Why should I register the Trade Mark(s) of my business? – 6 Top Tips
A trade mark is anything that identifies the origin of goods or services writes Rebecca Field, Partner & Trade Mark Attorney (pictured above). This includes the name of the product, packaging, and logo, and can even include sounds. Famous examples of trade marks include the brand name Heinz, McDonalds and the Kit Kat slogan ‘Have a Break. Have a Kit Kat’.
Tip One: Think of a trade mark as a legally enforceable right
If a third party uses your trade mark or something similar to your trade mark, consumers could think that the origin of the third party’s goods or services are your business. As such, third parties could beneﬁt from or harm your business’s reputation. A trade mark registration helps you secure the right to use your trade mark in relation to your products and importantly helps you stop others using your trade mark. Coca-Cola and Apple are examples of companies that have used their registrations to counter third party infringement and as a result, have preserved their brand and reputation.
Tip Two: Think of trade mark registration as a step-up from unregistered trade mark protection
You may have heard that, in many countries including the UK, trade marks can be protected without registration via use and common law. However, not all countries provide this protection. For example in many parts of continental Europe there is no such thing as common law. Trade mark rights are principally protected via registration and the ﬁrst registrant gets the rights. Therefore, if you sold internationally, registration would be your only form of trade mark protection. Additionally, even where this protection is provided, proving ownership of common law rights is not always clear cut.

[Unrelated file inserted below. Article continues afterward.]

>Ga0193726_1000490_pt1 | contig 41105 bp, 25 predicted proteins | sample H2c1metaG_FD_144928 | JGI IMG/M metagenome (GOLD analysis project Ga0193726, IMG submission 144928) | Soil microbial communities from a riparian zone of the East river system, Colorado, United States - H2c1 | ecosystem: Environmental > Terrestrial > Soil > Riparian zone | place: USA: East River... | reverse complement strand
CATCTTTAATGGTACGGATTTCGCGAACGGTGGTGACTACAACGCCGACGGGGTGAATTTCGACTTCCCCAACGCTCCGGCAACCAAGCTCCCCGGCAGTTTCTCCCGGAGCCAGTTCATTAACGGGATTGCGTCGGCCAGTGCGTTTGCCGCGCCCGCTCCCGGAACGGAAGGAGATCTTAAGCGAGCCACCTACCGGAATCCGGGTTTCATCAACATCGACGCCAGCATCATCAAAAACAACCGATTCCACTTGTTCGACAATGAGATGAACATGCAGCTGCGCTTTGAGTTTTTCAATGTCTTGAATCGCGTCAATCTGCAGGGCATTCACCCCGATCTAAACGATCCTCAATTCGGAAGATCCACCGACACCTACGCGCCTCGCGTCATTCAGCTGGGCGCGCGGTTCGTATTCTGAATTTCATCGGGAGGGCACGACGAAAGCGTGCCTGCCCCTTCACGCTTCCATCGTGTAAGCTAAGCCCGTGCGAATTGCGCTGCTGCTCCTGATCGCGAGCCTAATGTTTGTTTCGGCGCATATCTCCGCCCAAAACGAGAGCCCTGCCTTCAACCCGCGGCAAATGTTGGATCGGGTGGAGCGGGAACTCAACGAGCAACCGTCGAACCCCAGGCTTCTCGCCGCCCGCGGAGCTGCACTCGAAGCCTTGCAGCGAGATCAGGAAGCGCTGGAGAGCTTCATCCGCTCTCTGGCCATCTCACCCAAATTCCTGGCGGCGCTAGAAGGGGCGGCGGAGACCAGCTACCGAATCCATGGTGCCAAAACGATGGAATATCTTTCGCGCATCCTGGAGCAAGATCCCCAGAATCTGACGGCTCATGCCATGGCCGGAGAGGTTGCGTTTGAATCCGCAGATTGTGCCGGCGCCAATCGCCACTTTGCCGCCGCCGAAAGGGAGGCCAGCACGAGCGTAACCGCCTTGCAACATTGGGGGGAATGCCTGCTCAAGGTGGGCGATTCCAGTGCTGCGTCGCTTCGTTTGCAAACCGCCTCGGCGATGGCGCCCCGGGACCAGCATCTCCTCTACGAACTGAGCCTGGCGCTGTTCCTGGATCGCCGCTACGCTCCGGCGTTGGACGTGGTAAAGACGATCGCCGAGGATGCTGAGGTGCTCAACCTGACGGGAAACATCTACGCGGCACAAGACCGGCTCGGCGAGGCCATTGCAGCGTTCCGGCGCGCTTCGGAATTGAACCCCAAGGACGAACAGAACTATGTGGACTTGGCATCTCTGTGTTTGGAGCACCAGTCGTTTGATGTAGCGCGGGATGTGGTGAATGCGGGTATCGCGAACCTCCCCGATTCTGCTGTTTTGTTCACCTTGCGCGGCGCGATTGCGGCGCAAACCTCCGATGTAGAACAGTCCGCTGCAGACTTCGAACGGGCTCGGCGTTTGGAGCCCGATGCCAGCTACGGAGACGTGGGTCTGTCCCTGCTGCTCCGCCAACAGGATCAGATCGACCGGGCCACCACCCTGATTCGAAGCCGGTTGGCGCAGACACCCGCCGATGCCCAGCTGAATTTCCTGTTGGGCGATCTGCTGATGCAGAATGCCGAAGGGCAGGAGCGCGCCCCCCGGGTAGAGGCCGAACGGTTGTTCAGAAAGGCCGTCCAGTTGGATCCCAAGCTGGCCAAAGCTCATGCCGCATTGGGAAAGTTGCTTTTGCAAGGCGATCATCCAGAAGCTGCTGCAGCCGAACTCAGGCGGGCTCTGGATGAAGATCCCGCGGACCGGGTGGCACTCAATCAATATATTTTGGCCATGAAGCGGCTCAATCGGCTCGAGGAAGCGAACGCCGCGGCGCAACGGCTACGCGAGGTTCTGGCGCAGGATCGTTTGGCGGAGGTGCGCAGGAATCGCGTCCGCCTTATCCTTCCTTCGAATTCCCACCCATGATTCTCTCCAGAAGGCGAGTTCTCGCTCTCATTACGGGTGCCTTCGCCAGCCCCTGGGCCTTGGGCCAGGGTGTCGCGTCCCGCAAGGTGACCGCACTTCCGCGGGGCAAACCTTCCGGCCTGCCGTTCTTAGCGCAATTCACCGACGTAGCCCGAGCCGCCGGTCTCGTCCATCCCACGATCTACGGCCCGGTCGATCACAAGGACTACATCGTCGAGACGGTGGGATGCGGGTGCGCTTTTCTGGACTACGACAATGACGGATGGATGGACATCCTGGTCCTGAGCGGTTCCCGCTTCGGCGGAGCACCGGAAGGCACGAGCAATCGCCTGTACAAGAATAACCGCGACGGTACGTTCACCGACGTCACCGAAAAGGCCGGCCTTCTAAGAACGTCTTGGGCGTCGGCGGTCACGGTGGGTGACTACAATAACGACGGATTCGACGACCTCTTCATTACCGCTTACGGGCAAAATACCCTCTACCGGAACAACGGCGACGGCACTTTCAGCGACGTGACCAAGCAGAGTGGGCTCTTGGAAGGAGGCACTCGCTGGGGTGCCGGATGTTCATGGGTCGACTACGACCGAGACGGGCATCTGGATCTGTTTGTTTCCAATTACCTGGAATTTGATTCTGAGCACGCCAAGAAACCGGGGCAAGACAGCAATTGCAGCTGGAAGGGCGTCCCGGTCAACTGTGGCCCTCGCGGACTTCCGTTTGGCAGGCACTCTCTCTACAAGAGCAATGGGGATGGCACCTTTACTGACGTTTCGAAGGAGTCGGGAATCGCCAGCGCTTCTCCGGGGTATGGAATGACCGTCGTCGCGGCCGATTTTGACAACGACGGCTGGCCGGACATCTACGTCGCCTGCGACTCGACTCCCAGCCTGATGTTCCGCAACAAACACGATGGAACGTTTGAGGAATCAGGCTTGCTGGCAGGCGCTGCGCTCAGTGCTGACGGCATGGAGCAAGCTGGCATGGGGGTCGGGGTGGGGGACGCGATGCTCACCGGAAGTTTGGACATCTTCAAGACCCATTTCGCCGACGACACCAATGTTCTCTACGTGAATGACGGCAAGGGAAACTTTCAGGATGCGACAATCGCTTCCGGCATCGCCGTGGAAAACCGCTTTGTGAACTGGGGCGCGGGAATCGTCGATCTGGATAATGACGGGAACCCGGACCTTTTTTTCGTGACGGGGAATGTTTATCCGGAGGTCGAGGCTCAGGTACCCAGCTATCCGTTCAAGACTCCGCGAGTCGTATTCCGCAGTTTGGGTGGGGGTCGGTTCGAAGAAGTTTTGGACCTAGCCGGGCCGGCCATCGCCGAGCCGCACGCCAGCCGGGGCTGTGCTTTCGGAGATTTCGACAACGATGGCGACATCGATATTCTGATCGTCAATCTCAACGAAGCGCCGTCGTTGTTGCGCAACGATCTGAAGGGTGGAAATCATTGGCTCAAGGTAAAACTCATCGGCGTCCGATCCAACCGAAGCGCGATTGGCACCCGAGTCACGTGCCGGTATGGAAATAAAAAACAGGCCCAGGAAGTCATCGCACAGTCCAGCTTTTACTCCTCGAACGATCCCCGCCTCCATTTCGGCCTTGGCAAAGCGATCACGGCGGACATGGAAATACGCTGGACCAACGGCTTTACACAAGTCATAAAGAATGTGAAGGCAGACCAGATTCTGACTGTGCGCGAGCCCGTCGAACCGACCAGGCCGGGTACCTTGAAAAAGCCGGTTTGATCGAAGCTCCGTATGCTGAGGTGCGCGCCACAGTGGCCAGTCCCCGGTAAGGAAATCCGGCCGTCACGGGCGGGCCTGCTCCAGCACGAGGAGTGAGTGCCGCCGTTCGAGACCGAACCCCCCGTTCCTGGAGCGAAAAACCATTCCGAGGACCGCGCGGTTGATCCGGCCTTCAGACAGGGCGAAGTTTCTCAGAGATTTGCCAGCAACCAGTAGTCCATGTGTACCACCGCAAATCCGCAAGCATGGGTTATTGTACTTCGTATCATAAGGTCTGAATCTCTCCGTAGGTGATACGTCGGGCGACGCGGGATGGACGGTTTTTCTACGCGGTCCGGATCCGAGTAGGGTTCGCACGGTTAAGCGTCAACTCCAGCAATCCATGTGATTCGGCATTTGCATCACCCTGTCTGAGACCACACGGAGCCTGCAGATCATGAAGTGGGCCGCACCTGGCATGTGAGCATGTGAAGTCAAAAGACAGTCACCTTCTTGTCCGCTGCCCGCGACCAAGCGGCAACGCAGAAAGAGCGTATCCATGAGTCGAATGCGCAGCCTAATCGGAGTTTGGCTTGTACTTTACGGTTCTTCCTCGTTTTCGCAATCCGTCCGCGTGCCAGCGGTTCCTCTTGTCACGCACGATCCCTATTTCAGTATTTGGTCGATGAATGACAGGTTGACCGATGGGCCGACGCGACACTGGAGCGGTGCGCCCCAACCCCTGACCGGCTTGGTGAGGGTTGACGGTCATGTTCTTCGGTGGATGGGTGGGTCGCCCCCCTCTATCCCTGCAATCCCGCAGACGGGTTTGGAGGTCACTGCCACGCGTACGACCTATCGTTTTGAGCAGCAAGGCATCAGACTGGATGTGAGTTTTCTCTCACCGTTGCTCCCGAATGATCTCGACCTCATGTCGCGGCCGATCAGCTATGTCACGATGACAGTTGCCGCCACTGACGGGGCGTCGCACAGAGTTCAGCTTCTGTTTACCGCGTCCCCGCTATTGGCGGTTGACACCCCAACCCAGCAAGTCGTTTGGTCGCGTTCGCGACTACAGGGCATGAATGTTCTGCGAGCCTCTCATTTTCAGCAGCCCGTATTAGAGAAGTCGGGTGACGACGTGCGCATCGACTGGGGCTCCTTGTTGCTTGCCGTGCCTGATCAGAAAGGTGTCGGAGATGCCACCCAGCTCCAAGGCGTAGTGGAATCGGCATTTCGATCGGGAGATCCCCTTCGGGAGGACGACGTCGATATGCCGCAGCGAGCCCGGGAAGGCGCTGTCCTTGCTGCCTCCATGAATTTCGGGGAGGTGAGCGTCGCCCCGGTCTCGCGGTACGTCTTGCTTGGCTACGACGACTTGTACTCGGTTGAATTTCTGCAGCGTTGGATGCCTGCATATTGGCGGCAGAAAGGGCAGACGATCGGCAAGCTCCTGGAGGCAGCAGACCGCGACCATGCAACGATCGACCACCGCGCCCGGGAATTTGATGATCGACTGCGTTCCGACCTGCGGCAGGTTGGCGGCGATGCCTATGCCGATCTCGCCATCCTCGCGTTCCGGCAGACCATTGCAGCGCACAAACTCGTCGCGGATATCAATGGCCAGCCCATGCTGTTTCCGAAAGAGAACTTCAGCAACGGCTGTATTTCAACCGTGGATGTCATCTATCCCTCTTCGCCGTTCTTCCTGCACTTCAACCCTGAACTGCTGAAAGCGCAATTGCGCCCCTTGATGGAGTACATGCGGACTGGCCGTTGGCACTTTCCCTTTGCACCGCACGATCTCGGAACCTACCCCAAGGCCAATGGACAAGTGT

Tip Three: Think of trade mark registration like an insurance policy
Although it costs money to register a trade mark, registration acts similarly to an insurance policy, as the money spent limits risk. If you ever had to prove ownership of your trade mark, for example, providing a registration certiﬁcate would be simple. However, failure to register a trade mark, means that proving ownership could be complicated.
Tip Four: Think of a trade mark separately to a domain name
It is easy to think that registering your domain name ﬁrst, means that you own this domain. However, a domain name registration as such gives you no IP rights to the domain. Therefore, in order to truly secure your domain, it is important to register its wording as a trade mark, where you can.
Tip Five: Think of a trade mark separately to a company name
It is also easy to think that registering your company name at Companies House means that you own that name and will continue to do so without issue. However, a company name registration again gives you no rights to that name from an intellectual property law perspective. In the UK trade mark rights are established via trading (use) of the brand or company name and registering it as a trade mark.
Tip Six: Think of trade mark registration as part of your business strategy
A trade mark is essentially part of your business strategy. For example, if you are ever thinking of expanding your business outside of the UK, you may also want to consider trade mark registration in the countries where you would like to expand. This would allow you to reserve use of your trade mark within those countries.
A trade mark is a valuable business asset – it is a property right. Trade Marks can be bought and sold. A trade mark registration can also be licenced to third parties.
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This article was written by Rebecca Field for The Business Magazine. Read the original article here.